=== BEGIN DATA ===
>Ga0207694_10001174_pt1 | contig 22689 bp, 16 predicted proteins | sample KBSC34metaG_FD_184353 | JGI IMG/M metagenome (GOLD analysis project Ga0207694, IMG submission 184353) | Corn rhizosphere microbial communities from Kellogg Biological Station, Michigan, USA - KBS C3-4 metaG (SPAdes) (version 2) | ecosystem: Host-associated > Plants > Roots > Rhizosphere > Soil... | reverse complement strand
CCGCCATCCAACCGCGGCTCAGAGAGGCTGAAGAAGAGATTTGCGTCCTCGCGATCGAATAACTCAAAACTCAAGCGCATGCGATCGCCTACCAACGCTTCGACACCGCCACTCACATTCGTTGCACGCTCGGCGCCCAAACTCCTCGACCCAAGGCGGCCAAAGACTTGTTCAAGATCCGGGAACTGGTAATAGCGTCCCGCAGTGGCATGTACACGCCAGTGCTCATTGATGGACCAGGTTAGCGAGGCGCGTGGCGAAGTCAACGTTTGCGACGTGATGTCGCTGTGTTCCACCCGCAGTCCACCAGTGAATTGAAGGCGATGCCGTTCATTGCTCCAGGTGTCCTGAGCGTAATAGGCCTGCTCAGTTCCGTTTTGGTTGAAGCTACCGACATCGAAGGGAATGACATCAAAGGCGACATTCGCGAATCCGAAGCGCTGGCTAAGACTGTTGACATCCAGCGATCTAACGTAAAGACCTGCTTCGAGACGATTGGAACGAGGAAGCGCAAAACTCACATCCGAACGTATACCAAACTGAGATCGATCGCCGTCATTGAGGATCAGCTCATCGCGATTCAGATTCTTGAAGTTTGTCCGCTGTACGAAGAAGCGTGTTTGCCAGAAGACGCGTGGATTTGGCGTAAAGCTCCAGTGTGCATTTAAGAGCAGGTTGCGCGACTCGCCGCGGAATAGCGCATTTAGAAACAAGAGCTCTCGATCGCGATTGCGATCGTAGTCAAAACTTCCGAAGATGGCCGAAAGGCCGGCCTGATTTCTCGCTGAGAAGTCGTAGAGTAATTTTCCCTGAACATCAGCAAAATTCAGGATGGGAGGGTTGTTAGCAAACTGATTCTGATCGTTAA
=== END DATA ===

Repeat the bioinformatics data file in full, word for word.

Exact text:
>Ga0207694_10001174_pt1 | contig 22689 bp, 16 predicted proteins | sample KBSC34metaG_FD_184353 | JGI IMG/M metagenome (GOLD analysis project Ga0207694, IMG submission 184353) | Corn rhizosphere microbial communities from Kellogg Biological Station, Michigan, USA - KBS C3-4 metaG (SPAdes) (version 2) | ecosystem: Host-associated > Plants > Roots > Rhizosphere > Soil... | reverse complement strand
CCGCCATCCAACCGCGGCTCAGAGAGGCTGAAGAAGAGATTTGCGTCCTCGCGATCGAATAACTCAAAACTCAAGCGCATGCGATCGCCTACCAACGCTTCGACACCGCCACTCACATTCGTTGCACGCTCGGCGCCCAAACTCCTCGACCCAAGGCGGCCAAAGACTTGTTCAAGATCCGGGAACTGGTAATAGCGTCCCGCAGTGGCATGTACACGCCAGTGCTCATTGATGGACCAGGTTAGCGAGGCGCGTGGCGAAGTCAACGTTTGCGACGTGATGTCGCTGTGTTCCACCCGCAGTCCACCAGTGAATTGAAGGCGATGCCGTTCATTGCTCCAGGTGTCCTGAGCGTAATAGGCCTGCTCAGTTCCGTTTTGGTTGAAGCTACCGACATCGAAGGGAATGACATCAAAGGCGACATTCGCGAATCCGAAGCGCTGGCTAAGACTGTTGACATCCAGCGATCTAACGTAAAGACCTGCTTCGAGACGATTGGAACGAGGAAGCGCAAAACTCACATCCGAACGTATACCAAACTGAGATCGATCGCCGTCATTGAGGATCAGCTCATCGCGATTCAGATTCTTGAAGTTTGTCCGCTGTACGAAGAAGCGTGTTTGCCAGAAGACGCGTGGATTTGGCGTAAAGCTCCAGTGTGCATTTAAGAGCAGGTTGCGCGACTCGCCGCGGAATAGCGCATTTAGAAACAAGAGCTCTCGATCGCGATTGCGATCGTAGTCAAAACTTCCGAAGATGGCCGAAAGGCCGGCCTGATTTCTCGCTGAGAAGTCGTAGAGTAATTTTCCCTGAACATCAGCAAAATTCAGGATGGGAGGGTTGTTAGCAAACTGATTCTGATCGTTAA